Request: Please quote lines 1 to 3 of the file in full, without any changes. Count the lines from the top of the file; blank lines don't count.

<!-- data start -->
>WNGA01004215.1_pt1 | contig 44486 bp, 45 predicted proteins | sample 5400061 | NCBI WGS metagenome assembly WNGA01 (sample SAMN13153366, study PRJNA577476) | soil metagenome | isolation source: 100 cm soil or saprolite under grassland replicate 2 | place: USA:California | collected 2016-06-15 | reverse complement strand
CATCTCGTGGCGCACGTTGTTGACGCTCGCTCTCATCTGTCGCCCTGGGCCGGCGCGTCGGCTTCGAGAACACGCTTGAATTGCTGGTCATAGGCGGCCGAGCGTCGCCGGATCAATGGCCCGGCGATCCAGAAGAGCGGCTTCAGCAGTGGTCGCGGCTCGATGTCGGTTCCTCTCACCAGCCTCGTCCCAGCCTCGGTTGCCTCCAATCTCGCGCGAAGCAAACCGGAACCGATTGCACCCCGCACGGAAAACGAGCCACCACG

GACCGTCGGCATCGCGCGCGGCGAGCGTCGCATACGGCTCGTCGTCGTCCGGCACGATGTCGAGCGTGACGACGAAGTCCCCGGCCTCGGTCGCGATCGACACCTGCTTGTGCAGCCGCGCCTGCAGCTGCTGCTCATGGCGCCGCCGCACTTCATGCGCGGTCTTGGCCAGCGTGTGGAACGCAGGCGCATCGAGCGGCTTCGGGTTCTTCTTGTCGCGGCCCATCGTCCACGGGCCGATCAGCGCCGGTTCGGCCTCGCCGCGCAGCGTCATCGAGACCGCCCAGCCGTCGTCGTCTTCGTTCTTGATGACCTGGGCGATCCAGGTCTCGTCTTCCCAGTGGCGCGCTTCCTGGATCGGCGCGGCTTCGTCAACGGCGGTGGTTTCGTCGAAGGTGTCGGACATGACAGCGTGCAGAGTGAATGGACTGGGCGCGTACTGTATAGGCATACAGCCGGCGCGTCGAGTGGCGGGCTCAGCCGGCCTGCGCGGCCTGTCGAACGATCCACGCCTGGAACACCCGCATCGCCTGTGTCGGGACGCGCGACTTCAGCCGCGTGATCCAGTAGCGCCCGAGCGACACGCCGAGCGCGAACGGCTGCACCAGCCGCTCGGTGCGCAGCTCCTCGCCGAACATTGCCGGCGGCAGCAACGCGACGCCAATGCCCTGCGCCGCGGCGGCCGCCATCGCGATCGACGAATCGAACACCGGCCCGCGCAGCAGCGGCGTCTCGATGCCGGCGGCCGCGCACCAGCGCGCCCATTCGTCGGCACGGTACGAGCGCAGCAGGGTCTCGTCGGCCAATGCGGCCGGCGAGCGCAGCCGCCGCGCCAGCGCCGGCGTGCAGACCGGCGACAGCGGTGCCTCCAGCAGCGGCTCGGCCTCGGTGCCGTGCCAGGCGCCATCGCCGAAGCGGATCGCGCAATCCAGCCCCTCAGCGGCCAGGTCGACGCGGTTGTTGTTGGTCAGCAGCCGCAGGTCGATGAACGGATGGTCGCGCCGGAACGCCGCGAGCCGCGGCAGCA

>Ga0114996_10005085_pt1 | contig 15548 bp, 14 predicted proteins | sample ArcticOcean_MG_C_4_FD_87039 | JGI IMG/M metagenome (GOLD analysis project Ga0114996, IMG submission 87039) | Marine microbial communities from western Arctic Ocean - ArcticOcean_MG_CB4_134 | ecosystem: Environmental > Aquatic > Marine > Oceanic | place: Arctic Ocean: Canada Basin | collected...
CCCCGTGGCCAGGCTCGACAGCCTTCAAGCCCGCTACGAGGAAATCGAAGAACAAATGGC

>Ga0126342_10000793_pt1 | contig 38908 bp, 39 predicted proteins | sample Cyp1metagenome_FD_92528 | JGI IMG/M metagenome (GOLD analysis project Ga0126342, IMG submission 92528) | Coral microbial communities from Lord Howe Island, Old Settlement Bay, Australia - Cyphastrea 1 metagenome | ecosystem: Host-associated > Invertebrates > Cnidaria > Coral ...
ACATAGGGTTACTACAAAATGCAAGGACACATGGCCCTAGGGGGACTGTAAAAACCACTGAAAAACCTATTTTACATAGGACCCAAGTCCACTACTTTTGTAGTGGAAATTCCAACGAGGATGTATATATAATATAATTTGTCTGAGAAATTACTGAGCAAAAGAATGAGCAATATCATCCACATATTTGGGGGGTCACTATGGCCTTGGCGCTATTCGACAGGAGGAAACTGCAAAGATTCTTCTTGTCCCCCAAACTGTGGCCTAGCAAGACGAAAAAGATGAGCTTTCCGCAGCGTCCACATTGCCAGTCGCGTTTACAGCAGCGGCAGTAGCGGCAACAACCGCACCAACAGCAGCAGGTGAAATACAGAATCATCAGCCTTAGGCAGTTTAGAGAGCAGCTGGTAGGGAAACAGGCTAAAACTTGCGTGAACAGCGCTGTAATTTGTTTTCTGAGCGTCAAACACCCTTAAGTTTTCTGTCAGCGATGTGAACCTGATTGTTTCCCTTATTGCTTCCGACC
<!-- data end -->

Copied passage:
>WNGA01004215.1_pt1 | contig 44486 bp, 45 predicted proteins | sample 5400061 | NCBI WGS metagenome assembly WNGA01 (sample SAMN13153366, study PRJNA577476) | soil metagenome | isolation source: 100 cm soil or saprolite under grassland replicate 2 | place: USA:California | collected 2016-06-15 | reverse complement strand
CATCTCGTGGCGCACGTTGTTGACGCTCGCTCTCATCTGTCGCCCTGGGCCGGCGCGTCGGCTTCGAGAACACGCTTGAATTGCTGGTCATAGGCGGCCGAGCGTCGCCGGATCAATGGCCCGGCGATCCAGAAGAGCGGCTTCAGCAGTGGTCGCGGCTCGATGTCGGTTCCTCTCACCAGCCTCGTCCCAGCCTCGGTTGCCTCCAATCTCGCGCGAAGCAAACCGGAACCGATTGCACCCCGCACGGAAAACGAGCCACCACG

GACCGTCGGCATCGCGCGCGGCGAGCGTCGCATACGGCTCGTCGTCGTCCGGCACGATGTCGAGCGTGACGACGAAGTCCCCGGCCTCGGTCGCGATCGACACCTGCTTGTGCAGCCGCGCCTGCAGCTGCTGCTCATGGCGCCGCCGCACTTCATGCGCGGTCTTGGCCAGCGTGTGGAACGCAGGCGCATCGAGCGGCTTCGGGTTCTTCTTGTCGCGGCCCATCGTCCACGGGCCGATCAGCGCCGGTTCGGCCTCGCCGCGCAGCGTCATCGAGACCGCCCAGCCGTCGTCGTCTTCGTTCTTGATGACCTGGGCGATCCAGGTCTCGTCTTCCCAGTGGCGCGCTTCCTGGATCGGCGCGGCTTCGTCAACGGCGGTGGTTTCGTCGAAGGTGTCGGACATGACAGCGTGCAGAGTGAATGGACTGGGCGCGTACTGTATAGGCATACAGCCGGCGCGTCGAGTGGCGGGCTCAGCCGGCCTGCGCGGCCTGTCGAACGATCCACGCCTGGAACACCCGCATCGCCTGTGTCGGGACGCGCGACTTCAGCCGCGTGATCCAGTAGCGCCCGAGCGACACGCCGAGCGCGAACGGCTGCACCAGCCGCTCGGTGCGCAGCTCCTCGCCGAACATTGCCGGCGGCAGCAACGCGACGCCAATGCCCTGCGCCGCGGCGGCCGCCATCGCGATCGACGAATCGAACACCGGCCCGCGCAGCAGCGGCGTCTCGATGCCGGCGGCCGCGCACCAGCGCGCCCATTCGTCGGCACGGTACGAGCGCAGCAGGGTCTCGTCGGCCAATGCGGCCGGCGAGCGCAGCCGCCGCGCCAGCGCCGGCGTGCAGACCGGCGACAGCGGTGCCTCCAGCAGCGGCTCGGCCTCGGTGCCGTGCCAGGCGCCATCGCCGAAGCGGATCGCGCAATCCAGCCCCTCAGCGGCCAGGTCGACGCGGTTGTTGTTGGTCAGCAGCCGCAGGTCGATGAACGGATGGTCGCGCCGGAACGCCGCGAGCCGCGGCAGCA